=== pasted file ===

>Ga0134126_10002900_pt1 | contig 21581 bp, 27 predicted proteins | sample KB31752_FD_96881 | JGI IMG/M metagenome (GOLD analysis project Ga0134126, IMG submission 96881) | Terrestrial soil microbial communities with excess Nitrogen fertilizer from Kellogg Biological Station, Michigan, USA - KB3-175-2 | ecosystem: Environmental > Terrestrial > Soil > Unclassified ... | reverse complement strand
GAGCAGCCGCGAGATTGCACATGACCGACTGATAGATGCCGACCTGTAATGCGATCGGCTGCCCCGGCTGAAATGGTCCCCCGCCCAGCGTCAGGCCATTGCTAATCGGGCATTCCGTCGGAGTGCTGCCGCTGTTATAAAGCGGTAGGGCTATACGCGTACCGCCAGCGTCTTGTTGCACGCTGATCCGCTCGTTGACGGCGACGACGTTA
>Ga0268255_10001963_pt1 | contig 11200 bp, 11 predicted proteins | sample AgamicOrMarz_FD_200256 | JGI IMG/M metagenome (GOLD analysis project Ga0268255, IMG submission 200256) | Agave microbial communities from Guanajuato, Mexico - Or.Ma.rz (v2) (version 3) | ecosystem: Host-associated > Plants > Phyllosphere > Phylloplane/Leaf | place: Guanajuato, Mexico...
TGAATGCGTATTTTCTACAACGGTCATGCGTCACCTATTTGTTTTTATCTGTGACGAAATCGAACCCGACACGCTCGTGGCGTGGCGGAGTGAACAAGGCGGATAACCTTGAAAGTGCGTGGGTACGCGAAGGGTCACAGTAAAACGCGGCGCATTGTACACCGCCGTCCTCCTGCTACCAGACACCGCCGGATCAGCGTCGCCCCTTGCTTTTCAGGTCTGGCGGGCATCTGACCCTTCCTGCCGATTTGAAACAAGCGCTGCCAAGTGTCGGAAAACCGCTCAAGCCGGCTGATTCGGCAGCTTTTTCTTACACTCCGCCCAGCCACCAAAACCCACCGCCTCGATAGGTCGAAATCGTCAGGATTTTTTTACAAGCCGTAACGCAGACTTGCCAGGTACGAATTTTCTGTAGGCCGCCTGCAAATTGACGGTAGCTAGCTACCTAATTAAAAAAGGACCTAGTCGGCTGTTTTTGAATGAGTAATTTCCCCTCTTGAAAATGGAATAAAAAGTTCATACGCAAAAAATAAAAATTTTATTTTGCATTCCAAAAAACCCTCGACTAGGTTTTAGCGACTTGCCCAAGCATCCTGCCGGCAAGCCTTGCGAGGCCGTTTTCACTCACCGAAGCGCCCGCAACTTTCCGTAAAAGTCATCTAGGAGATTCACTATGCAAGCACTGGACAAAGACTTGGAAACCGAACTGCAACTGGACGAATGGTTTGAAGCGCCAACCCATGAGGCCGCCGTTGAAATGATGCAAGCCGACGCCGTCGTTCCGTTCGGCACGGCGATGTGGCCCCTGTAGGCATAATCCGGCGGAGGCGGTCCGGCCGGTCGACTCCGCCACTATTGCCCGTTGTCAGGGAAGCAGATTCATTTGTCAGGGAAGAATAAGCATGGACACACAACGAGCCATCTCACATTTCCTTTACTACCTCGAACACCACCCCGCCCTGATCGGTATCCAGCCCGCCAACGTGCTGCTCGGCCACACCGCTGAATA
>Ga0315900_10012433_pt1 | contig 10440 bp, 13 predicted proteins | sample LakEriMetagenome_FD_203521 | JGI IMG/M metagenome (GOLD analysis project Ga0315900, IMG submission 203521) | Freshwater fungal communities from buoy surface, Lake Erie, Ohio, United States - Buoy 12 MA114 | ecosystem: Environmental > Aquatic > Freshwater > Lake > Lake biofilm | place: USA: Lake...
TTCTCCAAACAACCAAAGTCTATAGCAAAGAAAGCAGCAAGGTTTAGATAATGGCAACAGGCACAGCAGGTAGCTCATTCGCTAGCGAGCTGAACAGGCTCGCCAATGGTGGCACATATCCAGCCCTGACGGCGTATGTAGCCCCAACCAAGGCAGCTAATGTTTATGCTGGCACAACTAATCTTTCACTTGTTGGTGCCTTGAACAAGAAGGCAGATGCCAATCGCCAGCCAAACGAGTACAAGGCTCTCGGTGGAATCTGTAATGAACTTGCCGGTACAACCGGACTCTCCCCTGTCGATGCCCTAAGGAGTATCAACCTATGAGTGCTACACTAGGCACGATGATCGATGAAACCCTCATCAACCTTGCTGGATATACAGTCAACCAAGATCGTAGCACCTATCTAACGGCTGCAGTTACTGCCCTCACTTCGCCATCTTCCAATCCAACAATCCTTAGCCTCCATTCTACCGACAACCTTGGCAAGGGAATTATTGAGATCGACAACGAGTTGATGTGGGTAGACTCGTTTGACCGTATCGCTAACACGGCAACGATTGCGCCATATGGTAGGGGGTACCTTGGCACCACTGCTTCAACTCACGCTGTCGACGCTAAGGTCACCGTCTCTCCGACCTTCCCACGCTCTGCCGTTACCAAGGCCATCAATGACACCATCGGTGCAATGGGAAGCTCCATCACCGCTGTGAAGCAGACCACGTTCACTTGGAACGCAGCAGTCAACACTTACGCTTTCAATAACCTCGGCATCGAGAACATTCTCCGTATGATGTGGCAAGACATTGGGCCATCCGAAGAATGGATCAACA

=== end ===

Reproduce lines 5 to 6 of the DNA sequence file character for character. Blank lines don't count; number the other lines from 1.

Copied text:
>Ga0315900_10012433_pt1 | contig 10440 bp, 13 predicted proteins | sample LakEriMetagenome_FD_203521 | JGI IMG/M metagenome (GOLD analysis project Ga0315900, IMG submission 203521) | Freshwater fungal communities from buoy surface, Lake Erie, Ohio, United States - Buoy 12 MA114 | ecosystem: Environmental > Aquatic > Freshwater > Lake > Lake biofilm | place: USA: Lake...
TTCTCCAAACAACCAAAGTCTATAGCAAAGAAAGCAGCAAGGTTTAGATAATGGCAACAGGCACAGCAGGTAGCTCATTCGCTAGCGAGCTGAACAGGCTCGCCAATGGTGGCACATATCCAGCCCTGACGGCGTATGTAGCCCCAACCAAGGCAGCTAATGTTTATGCTGGCACAACTAATCTTTCACTTGTTGGTGCCTTGAACAAGAAGGCAGATGCCAATCGCCAGCCAAACGAGTACAAGGCTCTCGGTGGAATCTGTAATGAACTTGCCGGTACAACCGGACTCTCCCCTGTCGATGCCCTAAGGAGTATCAACCTATGAGTGCTACACTAGGCACGATGATCGATGAAACCCTCATCAACCTTGCTGGATATACAGTCAACCAAGATCGTAGCACCTATCTAACGGCTGCAGTTACTGCCCTCACTTCGCCATCTTCCAATCCAACAATCCTTAGCCTCCATTCTACCGACAACCTTGGCAAGGGAATTATTGAGATCGACAACGAGTTGATGTGGGTAGACTCGTTTGACCGTATCGCTAACACGGCAACGATTGCGCCATATGGTAGGGGGTACCTTGGCACCACTGCTTCAACTCACGCTGTCGACGCTAAGGTCACCGTCTCTCCGACCTTCCCACGCTCTGCCGTTACCAAGGCCATCAATGACACCATCGGTGCAATGGGAAGCTCCATCACCGCTGTGAAGCAGACCACGTTCACTTGGAACGCAGCAGTCAACACTTACGCTTTCAATAACCTCGGCATCGAGAACATTCTCCGTATGATGTGGCAAGACATTGGGCCATCCGAAGAATGGATCAACA